Monday, February 15, 2016
fEARnoMUSIC CD release concert celebrates the music of Bonnie Miksch
The concert began with “Song of Sanshin,” in which Miksch took a traditional Korean tune and shaped it to a new path. Tones slipped and slid gently between notes as if drawing out an elongated curlicue. A thoughtful phrase would float into view and sometimes become slightly rhapsodic with intriguing embellishments. Throughout the piece, violinist Paloma Griffin Hébert, cellist Nancy Ives and pianist Jeffrey Payne maintained a superb balance of sound – as if in the same contemplative state.
Next came “Somewhere like you, my darling,” which had a beguilingly intimate and intertwined feel. That duet was commissioned by violist Joël Belgique for his wife violinist Inés Voglar Belgique, and the two played the piece with a mind-meld that took the music to a higher level. The lovely interplay of sounds between the two performers was as much fun to hear as well as watch – a signature piece, for sure.
With “Man dreaming butterfly dreaming man,” Miksch was inspired by a legendary Taoist philosopher, who dreamt of becoming a butterfly and then upon awaking wondered if he were a butterfly who then dreamt of becoming a man. With violinist Voglar Belgique and pianist Payne, the piece quickly put listeners in the realm of the fluttering butterfly. If so, then perhaps the low and slowly churning notes were supposed to represent man. Or perhaps that didn’t matter at all, because one could become spellbound by the unusual sounds that Voglar Belgique created.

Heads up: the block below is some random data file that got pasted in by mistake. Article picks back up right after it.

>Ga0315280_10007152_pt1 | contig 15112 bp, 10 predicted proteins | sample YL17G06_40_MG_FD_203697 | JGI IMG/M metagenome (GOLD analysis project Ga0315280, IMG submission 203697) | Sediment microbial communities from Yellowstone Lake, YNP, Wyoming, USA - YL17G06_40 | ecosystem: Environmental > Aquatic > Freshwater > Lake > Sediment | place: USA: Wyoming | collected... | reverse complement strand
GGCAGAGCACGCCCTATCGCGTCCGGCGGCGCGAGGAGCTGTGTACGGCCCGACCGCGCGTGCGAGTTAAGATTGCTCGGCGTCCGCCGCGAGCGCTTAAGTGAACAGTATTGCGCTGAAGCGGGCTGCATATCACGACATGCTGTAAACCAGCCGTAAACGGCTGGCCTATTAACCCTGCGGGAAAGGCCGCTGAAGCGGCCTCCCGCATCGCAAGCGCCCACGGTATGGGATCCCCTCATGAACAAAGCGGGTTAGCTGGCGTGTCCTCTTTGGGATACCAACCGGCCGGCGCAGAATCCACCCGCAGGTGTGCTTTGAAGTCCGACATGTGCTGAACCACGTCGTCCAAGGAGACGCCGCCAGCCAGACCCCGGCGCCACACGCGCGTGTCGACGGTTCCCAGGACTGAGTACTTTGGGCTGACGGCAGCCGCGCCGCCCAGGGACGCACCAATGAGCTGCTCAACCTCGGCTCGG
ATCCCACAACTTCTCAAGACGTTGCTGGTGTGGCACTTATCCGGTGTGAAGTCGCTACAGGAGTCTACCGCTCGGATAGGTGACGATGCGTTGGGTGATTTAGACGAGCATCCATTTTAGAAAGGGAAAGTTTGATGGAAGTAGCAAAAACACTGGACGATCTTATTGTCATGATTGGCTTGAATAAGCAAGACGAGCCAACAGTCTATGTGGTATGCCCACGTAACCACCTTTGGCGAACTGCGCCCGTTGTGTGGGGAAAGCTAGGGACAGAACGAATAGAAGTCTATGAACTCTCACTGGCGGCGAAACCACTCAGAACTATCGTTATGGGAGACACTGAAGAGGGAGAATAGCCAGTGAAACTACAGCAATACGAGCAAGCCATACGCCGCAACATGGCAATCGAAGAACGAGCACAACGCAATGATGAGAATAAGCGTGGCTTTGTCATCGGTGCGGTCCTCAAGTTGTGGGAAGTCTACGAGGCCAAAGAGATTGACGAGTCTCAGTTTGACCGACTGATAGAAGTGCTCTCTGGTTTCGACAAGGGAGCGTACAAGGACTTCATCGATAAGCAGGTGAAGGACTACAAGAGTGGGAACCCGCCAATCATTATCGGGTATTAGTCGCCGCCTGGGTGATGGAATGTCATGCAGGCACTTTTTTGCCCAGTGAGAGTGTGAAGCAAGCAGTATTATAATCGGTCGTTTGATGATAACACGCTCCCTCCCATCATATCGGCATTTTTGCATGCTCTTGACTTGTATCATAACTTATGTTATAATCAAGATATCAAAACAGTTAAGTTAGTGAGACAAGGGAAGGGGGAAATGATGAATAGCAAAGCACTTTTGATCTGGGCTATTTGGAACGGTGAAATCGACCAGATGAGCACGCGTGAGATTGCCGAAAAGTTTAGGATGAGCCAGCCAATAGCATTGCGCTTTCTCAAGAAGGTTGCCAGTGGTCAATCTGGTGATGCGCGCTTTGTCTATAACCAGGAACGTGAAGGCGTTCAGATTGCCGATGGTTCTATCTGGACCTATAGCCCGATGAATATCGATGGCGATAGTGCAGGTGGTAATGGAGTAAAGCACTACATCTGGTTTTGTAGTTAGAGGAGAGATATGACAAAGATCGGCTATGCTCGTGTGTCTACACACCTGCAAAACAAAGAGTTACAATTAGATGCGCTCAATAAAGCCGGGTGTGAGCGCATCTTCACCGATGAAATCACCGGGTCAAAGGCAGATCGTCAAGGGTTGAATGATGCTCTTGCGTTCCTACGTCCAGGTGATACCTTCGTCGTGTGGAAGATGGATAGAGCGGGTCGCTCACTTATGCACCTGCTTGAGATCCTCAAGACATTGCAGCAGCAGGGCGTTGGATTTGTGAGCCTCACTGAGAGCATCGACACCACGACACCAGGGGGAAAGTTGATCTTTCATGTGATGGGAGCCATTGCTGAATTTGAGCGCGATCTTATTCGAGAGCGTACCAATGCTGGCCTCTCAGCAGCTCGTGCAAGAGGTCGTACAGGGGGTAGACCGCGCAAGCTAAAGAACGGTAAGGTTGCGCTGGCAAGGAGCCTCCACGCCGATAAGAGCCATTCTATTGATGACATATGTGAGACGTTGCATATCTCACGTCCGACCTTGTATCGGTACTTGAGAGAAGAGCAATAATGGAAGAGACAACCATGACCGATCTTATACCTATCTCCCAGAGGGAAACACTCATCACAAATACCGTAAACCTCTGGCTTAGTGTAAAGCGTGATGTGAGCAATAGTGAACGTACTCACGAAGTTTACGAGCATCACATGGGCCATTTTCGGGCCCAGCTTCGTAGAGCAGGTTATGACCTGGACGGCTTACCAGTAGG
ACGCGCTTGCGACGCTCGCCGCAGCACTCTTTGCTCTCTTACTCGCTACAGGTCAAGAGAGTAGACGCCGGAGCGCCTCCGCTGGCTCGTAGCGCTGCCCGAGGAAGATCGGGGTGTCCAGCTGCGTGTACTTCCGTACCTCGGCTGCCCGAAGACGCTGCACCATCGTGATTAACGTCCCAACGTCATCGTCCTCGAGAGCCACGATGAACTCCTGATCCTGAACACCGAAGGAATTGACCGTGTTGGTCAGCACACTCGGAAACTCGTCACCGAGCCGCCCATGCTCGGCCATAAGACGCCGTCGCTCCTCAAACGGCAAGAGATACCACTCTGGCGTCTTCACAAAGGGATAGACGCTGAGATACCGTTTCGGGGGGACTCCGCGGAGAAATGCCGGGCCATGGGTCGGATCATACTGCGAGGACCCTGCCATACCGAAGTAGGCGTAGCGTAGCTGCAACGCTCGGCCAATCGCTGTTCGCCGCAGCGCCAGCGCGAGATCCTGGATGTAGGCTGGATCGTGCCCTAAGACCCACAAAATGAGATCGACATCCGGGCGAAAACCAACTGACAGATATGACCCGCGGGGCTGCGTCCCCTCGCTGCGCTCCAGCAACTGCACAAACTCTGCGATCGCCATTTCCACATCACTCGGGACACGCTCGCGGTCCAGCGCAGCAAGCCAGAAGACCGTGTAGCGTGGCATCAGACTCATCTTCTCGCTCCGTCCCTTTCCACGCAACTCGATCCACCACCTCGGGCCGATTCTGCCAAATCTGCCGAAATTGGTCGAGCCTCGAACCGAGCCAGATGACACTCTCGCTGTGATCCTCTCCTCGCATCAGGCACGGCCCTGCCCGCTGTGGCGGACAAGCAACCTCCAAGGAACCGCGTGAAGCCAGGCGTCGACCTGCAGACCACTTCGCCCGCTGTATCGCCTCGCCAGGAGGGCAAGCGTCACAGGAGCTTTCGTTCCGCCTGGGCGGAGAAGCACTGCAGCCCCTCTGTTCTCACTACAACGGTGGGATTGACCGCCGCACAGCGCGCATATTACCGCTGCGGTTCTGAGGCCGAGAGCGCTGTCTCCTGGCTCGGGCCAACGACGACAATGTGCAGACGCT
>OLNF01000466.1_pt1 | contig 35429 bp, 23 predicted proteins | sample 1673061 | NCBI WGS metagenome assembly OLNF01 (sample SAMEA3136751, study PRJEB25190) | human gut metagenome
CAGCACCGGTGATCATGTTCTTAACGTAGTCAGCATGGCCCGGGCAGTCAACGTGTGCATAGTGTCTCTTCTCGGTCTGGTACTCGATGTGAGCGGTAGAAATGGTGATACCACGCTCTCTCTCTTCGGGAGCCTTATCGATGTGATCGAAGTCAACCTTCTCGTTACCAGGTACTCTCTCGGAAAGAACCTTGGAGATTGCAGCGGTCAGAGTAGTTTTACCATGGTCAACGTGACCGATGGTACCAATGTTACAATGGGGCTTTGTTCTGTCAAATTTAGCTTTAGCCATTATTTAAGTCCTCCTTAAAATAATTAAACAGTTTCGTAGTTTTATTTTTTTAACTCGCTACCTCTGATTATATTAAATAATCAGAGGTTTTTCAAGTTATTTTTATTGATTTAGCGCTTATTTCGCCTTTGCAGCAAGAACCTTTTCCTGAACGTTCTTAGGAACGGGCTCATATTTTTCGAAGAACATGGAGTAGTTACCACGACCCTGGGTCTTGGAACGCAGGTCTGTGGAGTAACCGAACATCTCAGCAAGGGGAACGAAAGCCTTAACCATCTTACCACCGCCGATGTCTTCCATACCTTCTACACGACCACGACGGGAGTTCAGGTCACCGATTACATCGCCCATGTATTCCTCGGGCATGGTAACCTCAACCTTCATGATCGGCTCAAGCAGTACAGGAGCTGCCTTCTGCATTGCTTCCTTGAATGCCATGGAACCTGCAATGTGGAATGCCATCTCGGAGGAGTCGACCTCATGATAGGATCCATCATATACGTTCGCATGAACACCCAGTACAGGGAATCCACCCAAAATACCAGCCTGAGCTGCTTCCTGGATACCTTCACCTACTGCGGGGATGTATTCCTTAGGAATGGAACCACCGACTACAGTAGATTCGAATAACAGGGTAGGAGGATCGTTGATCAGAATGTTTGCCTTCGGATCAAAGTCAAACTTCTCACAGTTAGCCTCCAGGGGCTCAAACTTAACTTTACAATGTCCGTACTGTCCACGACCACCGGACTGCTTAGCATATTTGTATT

After intermission the six of the core members of the fEARnoMUSIC ensemble (Voglar Belgique, Griffin Hébert, Belgique, Ives, Payne, and percussionist Joel Bluestone) played “Somewhere I have never traveled,” a five movement work that probed dream states – or as the composer stated in the program notes: the non-physical realm.
The first movement, “In a state of vibration,” established light and pleasantly reassuring base. That immediately gave way in the second movement, “Dweller at the threshold,” which took over with a heavy, ominous and nightmarish, edgy atmosphere. The third movement, “In a body of blue stars” evoked a sense of weightless drifting about with random-like notes from the piano and sustained tones from a bowed xylophone. The fourth, “Sexploration,” undulated with a rhythmic pulse, a wonderful marimba line, and south of the border quality. The fifth, “In a field of golden light,” sounded lithe and opened like a flower so that the music seemed to ascend and coalesce before it ended.
Throughout “Somewhere I have never traveled,” Bluestone showed his expertise on a variety of percussive instruments, including a series of small cymbals, two big gongs, tubular bells, xylophone, and marimba. The performance was the last one that Bluestone, who was one of the founding members of fEARnoMUSIC, would give with the ensemble.